Content originally appeared in Stanford Business magazine in June 1994.
Mike Smith brought the AIDS quilt home to Stanford GSB in 1994 where three panels were displayed in the library during AIDS Awareness Week. Smith, MBA ‘86, opened the exhibit with a poignant remembrance of one of his Stanford GSB classmates, Jeff Phillips, an MBA student who died of AIDS-related pneumonia in the fall of 1985.
Smith was a cofounder of the Names Project AIDS memorial quilt with Cleve Jones, a San Francisco activist and politician. “Cleve was the visionary,” says Smith. “I was the one who knew how to make it happen.”
Phillips dropped out of school after only a quarter, diagnosed with AIDS-related pneumonia. He remained close to his friend until Phillips’ death.
The experience made a lasting impression on Smith who while at Stanford GSB helped found the AIDS Education Project and organized Stanford Cares, a campus-wide fund-raising event that netted $45,000 for AIDS research and education. Later, like other friends and relatives of AIDS victims, Smith channeled his grief through the quilt.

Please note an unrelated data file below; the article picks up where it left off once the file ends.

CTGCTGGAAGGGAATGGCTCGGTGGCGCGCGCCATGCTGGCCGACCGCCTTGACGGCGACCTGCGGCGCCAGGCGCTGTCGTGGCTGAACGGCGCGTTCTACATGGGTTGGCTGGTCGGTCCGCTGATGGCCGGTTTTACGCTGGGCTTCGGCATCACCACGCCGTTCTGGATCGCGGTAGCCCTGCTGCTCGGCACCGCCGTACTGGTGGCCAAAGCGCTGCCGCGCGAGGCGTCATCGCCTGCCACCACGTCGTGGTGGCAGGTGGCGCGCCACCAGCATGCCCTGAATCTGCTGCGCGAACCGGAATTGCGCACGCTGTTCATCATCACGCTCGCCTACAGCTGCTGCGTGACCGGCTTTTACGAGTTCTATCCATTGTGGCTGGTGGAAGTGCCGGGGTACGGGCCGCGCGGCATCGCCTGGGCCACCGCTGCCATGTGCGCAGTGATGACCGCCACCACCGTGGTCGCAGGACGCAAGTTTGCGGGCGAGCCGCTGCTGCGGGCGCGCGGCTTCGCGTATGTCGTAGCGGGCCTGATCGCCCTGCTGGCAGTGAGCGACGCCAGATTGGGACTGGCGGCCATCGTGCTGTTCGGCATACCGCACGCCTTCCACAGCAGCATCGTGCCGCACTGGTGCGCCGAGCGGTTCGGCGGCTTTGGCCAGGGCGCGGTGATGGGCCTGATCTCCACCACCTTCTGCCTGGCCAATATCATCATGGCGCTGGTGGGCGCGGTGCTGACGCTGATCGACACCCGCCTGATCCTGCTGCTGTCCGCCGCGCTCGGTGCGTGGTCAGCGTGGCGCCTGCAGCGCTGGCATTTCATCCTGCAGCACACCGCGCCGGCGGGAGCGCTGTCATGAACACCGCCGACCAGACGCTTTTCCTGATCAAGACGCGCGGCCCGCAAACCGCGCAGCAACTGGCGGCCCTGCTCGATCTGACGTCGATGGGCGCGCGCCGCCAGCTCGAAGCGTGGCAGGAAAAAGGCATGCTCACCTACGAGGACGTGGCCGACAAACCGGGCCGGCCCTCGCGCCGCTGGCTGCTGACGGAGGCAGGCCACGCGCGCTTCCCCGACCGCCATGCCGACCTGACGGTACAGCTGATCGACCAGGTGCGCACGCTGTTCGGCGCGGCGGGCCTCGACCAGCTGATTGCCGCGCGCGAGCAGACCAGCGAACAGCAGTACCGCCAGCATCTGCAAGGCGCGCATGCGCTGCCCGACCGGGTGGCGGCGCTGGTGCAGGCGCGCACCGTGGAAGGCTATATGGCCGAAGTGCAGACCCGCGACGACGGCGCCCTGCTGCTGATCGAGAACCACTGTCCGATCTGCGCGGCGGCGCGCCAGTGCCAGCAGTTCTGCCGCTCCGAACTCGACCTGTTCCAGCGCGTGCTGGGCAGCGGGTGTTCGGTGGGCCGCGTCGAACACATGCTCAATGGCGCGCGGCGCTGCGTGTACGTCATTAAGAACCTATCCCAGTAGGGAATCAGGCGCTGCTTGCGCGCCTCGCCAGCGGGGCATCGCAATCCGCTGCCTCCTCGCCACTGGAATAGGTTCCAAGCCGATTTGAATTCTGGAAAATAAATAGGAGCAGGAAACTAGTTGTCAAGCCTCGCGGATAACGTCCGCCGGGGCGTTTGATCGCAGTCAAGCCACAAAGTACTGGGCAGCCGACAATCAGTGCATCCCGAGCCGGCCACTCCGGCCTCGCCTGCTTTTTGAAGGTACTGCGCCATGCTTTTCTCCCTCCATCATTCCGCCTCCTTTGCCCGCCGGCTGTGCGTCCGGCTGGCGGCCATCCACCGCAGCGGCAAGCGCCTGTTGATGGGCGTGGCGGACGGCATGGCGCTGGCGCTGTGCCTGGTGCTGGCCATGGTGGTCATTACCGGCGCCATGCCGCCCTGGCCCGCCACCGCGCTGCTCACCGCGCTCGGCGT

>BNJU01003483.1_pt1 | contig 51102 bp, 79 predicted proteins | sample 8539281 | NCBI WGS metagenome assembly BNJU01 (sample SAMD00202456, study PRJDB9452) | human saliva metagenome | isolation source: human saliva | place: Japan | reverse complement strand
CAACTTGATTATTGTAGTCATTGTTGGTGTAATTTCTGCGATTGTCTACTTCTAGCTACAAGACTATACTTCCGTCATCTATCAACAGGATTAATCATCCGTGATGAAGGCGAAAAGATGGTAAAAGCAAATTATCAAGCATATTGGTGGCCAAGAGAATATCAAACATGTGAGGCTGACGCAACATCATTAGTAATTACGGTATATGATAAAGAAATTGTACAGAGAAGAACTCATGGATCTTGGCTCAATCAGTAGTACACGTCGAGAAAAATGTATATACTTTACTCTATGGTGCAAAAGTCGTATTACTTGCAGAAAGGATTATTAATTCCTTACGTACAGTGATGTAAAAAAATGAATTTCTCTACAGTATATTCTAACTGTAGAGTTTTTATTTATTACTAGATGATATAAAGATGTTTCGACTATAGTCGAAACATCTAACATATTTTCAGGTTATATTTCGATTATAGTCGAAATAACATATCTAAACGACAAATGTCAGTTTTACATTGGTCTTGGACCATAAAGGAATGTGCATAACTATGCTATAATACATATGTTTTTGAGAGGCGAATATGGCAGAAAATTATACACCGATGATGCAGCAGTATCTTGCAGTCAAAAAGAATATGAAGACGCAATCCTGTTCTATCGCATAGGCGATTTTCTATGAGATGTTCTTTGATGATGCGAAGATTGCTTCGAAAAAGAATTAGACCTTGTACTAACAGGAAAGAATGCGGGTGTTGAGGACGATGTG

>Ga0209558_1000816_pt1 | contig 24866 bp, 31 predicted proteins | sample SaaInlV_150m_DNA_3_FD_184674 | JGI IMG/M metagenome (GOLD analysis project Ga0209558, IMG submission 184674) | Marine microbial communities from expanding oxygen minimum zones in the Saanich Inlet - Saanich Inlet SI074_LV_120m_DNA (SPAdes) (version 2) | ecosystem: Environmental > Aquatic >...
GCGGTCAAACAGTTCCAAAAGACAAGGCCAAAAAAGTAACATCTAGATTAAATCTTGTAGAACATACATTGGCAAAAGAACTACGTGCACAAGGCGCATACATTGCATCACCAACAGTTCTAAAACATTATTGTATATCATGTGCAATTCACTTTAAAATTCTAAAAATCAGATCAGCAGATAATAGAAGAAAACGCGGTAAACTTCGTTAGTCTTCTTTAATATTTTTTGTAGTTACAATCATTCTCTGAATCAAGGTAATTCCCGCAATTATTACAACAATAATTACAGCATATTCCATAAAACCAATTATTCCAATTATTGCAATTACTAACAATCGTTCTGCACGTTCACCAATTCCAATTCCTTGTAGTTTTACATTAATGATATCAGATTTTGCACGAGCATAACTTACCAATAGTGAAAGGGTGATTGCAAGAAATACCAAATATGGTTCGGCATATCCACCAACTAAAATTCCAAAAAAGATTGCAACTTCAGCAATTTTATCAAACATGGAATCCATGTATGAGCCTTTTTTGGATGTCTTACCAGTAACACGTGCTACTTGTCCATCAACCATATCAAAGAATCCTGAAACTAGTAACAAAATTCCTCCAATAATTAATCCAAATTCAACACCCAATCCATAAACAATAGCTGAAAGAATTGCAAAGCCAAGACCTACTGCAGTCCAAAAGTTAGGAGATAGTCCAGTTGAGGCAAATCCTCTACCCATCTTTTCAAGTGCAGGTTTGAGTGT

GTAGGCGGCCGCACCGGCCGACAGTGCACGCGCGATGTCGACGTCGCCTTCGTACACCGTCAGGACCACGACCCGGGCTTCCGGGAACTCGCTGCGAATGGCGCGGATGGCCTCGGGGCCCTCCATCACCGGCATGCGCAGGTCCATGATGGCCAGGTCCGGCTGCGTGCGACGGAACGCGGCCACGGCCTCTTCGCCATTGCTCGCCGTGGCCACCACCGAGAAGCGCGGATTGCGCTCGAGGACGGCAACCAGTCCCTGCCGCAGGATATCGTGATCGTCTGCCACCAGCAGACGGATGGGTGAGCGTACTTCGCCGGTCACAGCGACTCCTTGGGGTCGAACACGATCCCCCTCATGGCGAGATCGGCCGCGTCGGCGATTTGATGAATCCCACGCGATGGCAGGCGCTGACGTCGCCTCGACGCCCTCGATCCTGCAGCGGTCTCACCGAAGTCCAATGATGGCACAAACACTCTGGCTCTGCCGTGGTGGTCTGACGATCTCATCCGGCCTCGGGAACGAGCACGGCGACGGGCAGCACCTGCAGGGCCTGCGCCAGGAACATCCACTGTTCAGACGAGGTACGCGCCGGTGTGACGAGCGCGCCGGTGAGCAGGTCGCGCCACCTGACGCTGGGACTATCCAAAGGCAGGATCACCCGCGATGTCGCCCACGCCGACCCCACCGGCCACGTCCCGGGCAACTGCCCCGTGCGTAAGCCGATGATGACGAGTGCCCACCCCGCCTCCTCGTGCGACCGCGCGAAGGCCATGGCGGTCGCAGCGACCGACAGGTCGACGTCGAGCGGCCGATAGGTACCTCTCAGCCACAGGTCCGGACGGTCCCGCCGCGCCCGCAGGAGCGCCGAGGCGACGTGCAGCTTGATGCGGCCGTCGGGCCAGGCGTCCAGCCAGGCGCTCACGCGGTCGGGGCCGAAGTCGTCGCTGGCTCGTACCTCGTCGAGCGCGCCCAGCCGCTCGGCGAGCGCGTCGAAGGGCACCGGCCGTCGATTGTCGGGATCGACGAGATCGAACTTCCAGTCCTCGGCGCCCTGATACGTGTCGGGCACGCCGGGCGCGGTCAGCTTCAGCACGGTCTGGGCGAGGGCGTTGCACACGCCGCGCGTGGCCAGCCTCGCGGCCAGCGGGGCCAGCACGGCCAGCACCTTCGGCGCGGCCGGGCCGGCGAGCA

“Every single time I walk through the display,” he said, “I hear Jeff Phillips saying, ‘Remember my name.’”
Begun in a San Francisco storefront in June 1987 to remember the names of people who had died of AIDS, the quilt was displayed in Washington, D.C., four months later. It was big enough to cover a city block. In 1994 if it were possible to display the entire quilt, it would cover 10 football fields and included more than 26,000 panels, each measuring three feet by six feet; it weighs 30 tons. Sections of the quilt have toured all 50 states and raised nearly $1.5 million for direct services for people with AIDS, as well as raising the awareness of countless people about the disease.